Because you can't perform oversight of yourself:
The day before Thanksgiving, the Sons of Confederate Veterans (SCV) filed a lawsuit against the University of North Carolina over the "Silent Sam" Confederate monument that stood on the Chapel Hill campus before it was torn down last year by anti-racist protesters. Seven minutes later, Superior Court Judge Allen Baddour signed an order settling the case and requiring UNC to give $2.5 million to SCV to build a place to house the statue.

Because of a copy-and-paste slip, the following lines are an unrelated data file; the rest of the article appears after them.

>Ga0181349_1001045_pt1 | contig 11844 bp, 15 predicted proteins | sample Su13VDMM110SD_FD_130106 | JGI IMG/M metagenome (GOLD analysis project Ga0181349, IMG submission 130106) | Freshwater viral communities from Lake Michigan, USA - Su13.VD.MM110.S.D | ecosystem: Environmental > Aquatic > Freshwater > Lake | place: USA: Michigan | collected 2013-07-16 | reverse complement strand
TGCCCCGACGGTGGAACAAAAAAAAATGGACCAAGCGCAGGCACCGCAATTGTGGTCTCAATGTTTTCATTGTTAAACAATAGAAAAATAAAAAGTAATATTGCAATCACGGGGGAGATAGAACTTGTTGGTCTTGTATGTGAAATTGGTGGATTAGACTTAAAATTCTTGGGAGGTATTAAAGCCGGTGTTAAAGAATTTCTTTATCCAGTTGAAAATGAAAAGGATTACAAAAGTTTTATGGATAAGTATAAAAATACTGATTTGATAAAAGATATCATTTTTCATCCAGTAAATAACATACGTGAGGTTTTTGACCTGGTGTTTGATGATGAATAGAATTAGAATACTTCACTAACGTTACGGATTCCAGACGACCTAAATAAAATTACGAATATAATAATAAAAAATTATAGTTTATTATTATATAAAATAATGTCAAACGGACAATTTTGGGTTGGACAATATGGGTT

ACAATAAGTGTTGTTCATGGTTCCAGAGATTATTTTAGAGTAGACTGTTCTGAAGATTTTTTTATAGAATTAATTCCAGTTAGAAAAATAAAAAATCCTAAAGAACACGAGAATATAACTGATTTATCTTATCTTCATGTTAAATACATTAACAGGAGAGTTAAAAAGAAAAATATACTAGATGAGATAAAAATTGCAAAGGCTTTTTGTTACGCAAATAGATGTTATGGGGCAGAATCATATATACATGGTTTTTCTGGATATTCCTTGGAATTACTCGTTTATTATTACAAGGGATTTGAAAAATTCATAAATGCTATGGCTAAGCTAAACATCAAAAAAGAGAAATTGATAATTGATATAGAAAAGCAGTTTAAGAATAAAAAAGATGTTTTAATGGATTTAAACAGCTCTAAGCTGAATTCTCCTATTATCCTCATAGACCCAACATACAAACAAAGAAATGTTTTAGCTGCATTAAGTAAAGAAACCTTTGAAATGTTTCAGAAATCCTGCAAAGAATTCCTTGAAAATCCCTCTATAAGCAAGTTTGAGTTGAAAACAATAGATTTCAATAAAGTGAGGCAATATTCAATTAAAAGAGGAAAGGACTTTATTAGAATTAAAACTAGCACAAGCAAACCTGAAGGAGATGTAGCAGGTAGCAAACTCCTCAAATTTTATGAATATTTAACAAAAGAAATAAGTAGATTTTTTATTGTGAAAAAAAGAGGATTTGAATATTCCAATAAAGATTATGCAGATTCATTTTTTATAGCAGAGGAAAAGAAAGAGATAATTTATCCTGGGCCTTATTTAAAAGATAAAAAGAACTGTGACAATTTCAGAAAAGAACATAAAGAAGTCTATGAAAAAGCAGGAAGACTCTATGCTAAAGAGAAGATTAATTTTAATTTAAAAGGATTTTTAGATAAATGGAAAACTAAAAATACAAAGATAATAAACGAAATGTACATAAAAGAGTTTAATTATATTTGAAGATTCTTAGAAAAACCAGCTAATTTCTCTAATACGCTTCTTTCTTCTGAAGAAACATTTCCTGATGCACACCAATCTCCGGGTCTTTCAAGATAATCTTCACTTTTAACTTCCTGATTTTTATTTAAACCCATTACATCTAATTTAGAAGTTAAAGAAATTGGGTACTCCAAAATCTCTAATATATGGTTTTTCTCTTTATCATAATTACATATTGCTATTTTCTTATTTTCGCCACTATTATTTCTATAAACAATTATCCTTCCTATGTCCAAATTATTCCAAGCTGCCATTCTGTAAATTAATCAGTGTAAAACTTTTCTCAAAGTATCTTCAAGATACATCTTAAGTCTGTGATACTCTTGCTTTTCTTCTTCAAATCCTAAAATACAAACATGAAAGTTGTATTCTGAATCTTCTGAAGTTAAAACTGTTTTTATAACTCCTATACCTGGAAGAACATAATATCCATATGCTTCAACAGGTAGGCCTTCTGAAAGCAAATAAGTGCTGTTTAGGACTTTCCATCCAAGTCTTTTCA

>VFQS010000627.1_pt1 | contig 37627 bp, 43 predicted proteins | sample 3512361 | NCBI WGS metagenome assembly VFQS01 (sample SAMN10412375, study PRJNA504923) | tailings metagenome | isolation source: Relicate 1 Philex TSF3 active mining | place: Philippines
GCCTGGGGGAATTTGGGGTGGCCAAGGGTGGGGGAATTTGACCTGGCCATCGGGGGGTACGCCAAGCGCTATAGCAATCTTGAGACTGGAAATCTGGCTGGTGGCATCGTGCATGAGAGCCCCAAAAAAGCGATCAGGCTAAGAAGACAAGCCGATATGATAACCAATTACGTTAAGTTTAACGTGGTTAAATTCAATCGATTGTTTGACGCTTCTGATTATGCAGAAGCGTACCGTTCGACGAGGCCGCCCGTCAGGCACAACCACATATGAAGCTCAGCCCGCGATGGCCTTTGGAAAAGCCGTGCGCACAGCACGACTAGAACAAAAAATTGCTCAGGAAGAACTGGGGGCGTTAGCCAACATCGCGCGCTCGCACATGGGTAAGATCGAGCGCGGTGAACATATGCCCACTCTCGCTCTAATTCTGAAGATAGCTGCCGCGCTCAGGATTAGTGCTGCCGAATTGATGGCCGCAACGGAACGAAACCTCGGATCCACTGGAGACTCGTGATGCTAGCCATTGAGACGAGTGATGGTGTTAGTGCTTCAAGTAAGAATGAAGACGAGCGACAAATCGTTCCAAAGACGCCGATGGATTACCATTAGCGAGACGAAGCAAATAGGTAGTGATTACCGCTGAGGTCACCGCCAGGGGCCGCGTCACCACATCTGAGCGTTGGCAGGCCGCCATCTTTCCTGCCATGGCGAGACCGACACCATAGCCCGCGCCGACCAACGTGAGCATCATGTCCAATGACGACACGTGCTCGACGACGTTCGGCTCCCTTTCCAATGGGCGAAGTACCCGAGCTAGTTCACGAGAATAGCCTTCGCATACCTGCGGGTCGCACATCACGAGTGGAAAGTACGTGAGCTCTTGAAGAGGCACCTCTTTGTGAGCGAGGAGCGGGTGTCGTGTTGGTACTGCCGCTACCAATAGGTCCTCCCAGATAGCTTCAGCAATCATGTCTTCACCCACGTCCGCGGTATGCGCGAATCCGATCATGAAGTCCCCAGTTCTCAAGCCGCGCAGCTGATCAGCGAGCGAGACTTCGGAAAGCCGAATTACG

Going out on a limb here, because I am not a lawyer, but: The timeline (of lawsuit filed to order signed) raises some pretty big red flags. In order for the Judge's order to have been "well though-out" with all the T's crossed and I's dotted, he would have to have seen the text of the lawsuit before it was filed. And he would have had to be involved in the scheduling (timing) of the filing, so he could be available to sign off a few minutes later. Nothing wrong with that per se, it happens in civil suits from time to time. But it does demonstrate clearly that Judge Baddour was aware of the potentially huge opposition to such a deal, and the need for it to be taken care of quickly with little or no public exposure. And therein lies the problem, and the Judge's possible conflict of interest moving forward. By denying student and faculty intervention in the case, he has also blocked any "on the record" questions about his own involvement. There is no "adversarial" element in this case, no opposing counsel to present evidence, except what the Judge himself deems relevant. And since a reversal of his order would be an admission he made a mistake previously, the likelihood of that (ideal) outcome is small. Justice cannot survive under those constraints, this case needs fresh eyes.